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Haley's Weekly Family Finance Picks (#7)

This is entry #7 in a weekly summer series by “guest blogger” and FamZoo summer intern Haley Dwight.

My top three family finance picks for this week are:

What Age for Which Chores? by Lisa Belkin from the New York Times Parenting Blog

Are you thinking it’s time to make your kids responsible for some chores around the house? Check out Lisa’s post on the subject. Be sure to browse through the comments from parents. You’ll find lots of excellent suggestions and amusing stories.

Chore Fail!In the picture to the right, you can see what happened to my littlest brother when he didn’t make his bed last week!

Do Your Kids Think Money Grows On Trees? by Shannon & Brian Exford for ABC50

Do you find that your kids ask to buy more stuff during the summer? More “hanging out” and less school often means more temptations to make purchases. As a result, Shannon and Brian suggest that summer is the perfect time to teach your kids to be “smart consumers”. They encourage parents to:

  • Use an allowance as a teaching tool.
  • Set clear rules and expectations by talking through typical problems and solutions ahead of time.
  • Let children learn some “painful lessons of overspending or remorseful spending”.

Check out the article to see their nice list of 8 questions to discuss with your child.

My brothers and I have a clear understanding of the terms of our allowances because our Dad had discussions with us before we started receiving money. We know there are no advances (well, very few at least) and that we cannot buy any inappropriate items (no cigs, no tats! ;-).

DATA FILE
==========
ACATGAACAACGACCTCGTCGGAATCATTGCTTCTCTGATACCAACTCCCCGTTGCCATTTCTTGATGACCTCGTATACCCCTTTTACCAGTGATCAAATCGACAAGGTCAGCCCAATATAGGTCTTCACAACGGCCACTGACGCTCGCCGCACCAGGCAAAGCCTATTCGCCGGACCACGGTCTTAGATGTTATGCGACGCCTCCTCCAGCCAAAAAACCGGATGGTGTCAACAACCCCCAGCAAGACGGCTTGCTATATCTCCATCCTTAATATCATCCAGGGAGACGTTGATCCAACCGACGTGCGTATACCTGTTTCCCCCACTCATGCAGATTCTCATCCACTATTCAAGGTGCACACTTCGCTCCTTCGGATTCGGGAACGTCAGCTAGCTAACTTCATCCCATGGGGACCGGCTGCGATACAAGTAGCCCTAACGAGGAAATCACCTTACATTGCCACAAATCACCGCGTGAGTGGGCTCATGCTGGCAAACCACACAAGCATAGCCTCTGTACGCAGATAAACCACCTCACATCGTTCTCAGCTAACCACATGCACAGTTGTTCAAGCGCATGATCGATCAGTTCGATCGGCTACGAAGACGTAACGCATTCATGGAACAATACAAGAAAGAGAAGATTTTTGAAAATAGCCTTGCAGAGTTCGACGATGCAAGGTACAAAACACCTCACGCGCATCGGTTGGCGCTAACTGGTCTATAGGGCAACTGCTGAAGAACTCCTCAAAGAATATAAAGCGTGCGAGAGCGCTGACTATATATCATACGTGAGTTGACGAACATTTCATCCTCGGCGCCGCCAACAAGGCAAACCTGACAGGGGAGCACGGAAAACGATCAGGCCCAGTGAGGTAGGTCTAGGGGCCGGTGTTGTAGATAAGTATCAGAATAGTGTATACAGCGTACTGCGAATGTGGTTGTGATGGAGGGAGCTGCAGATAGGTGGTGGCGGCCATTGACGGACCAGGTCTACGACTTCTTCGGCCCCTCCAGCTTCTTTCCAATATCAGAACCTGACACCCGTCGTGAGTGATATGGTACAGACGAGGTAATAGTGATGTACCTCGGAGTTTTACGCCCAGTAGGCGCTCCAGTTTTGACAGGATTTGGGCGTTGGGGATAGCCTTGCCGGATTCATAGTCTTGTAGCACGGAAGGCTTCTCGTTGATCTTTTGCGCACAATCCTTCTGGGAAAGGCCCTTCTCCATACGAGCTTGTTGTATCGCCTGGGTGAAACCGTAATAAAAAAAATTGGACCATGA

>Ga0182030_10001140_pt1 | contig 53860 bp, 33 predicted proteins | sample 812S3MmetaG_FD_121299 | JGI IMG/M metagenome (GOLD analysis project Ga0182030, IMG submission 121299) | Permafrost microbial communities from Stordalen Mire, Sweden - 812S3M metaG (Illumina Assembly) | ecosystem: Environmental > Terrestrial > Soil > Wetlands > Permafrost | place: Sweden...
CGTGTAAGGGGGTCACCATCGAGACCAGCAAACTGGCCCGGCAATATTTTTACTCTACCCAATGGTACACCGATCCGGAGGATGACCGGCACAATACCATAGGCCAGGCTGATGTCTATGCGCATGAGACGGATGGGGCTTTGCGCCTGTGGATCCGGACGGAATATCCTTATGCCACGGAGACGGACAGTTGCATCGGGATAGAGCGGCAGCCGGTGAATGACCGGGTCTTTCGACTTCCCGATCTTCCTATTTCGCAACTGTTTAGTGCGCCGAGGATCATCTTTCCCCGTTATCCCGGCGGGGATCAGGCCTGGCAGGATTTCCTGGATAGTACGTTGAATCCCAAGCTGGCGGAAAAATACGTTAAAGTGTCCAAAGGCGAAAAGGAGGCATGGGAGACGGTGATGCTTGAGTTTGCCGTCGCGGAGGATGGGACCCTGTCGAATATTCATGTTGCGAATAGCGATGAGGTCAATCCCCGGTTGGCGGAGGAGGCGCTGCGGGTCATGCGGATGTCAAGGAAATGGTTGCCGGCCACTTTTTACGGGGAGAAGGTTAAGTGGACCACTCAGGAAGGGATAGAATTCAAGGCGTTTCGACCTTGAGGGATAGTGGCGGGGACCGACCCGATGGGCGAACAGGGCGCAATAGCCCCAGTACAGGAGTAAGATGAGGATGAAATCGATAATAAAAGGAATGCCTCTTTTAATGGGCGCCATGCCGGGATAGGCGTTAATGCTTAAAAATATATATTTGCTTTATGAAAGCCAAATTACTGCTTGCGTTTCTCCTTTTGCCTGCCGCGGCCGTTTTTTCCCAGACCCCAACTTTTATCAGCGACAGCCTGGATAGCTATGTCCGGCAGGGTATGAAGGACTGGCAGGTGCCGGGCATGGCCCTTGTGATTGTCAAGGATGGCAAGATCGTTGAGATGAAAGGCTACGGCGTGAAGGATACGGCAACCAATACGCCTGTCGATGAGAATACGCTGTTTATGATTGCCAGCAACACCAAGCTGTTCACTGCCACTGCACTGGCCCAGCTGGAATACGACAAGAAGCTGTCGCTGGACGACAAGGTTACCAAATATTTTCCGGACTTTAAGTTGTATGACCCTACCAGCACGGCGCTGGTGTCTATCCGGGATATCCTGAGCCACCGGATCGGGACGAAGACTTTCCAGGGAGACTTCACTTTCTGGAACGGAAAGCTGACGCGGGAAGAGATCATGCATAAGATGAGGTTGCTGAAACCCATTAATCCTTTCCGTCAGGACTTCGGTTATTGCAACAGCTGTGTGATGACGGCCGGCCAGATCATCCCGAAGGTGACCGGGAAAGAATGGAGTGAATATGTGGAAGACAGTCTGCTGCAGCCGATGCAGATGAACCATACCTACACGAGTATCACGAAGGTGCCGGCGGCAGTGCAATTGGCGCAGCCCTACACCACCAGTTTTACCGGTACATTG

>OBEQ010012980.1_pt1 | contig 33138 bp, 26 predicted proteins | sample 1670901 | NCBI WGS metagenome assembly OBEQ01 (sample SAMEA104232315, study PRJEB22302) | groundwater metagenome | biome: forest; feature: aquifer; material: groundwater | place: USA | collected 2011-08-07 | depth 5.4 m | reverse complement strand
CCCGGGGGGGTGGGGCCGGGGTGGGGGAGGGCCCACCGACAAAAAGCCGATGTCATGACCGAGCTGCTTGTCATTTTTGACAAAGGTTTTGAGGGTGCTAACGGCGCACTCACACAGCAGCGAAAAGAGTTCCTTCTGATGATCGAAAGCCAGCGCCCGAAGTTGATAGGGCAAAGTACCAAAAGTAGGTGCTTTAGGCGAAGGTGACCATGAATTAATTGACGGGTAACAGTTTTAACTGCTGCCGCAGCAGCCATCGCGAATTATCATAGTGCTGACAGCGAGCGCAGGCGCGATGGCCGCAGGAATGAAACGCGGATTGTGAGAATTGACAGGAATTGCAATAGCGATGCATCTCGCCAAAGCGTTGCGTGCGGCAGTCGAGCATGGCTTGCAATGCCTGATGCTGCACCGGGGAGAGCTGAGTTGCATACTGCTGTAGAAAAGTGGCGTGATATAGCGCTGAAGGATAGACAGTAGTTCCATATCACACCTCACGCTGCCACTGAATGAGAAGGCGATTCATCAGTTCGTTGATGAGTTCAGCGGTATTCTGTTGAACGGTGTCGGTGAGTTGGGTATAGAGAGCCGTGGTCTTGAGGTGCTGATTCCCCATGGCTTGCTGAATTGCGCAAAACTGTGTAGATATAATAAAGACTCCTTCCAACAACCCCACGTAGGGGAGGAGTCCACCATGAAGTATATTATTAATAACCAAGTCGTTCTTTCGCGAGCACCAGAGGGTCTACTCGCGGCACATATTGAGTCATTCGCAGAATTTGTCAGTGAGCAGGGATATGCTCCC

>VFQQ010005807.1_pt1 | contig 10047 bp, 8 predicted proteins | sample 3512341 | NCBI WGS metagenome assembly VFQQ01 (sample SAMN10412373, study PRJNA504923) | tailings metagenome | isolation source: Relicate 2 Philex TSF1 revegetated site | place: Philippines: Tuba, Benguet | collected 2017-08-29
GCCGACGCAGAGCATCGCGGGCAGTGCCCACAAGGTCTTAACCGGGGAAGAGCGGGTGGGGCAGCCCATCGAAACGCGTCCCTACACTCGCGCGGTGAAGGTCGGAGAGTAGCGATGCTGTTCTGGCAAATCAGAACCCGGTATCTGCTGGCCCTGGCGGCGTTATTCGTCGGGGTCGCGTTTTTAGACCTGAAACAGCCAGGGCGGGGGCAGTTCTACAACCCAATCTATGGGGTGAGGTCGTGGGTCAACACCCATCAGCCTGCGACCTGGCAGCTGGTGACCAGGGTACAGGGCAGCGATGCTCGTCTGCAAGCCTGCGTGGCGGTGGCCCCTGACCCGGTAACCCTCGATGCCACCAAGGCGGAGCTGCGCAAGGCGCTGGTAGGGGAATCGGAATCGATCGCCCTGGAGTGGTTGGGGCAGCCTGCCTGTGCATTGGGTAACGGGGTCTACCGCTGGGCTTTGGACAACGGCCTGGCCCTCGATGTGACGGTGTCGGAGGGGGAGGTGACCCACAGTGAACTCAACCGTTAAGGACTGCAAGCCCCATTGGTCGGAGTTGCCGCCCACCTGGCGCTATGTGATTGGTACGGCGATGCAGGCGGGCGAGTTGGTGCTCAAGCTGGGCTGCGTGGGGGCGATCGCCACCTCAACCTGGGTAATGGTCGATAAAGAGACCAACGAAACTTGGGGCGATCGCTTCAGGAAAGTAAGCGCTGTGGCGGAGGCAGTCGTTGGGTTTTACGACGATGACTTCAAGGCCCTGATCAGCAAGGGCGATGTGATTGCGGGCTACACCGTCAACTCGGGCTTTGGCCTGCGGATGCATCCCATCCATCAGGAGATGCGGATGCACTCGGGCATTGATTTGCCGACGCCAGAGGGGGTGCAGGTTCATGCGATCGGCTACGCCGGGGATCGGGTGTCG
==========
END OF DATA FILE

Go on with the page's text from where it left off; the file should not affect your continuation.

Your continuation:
Money and Kids by Tony Chen from Savvy Daddy

Tony runs SavvyDaddy.com. It’s a site that gives Dads resources for “raising kids with strong character and savvy life skills”. In his recent post, Tony shares 9 tips for teaching your kids about money based on an interview with Susan Beacham of Money Savvy Generation. Click here to see Tony’s tips.

Money Savvy Generation makes a number of products for teaching money management basics — like their 4 part piggy bank. It serves as a nice, concrete introduction for youngsters to the basic concepts of spending, saving, giving, and investing.

Once your kids get savvy enough to overflow their piggy banks, you might want to transition them to FamZoo virtual accounts. FamZoo is a nice warm-up to online banking and the realities of an increasingly cash-less society.


Teach Your Kids How to Track Expenses

Tracking expenses is certainly one of the top personal finance skills to master. FamZoo’s virtual accounts provide a nice mechanism for tracking your children’s spending history. They’ll help you teach your kids to live within their means and make intelligent spending decisions.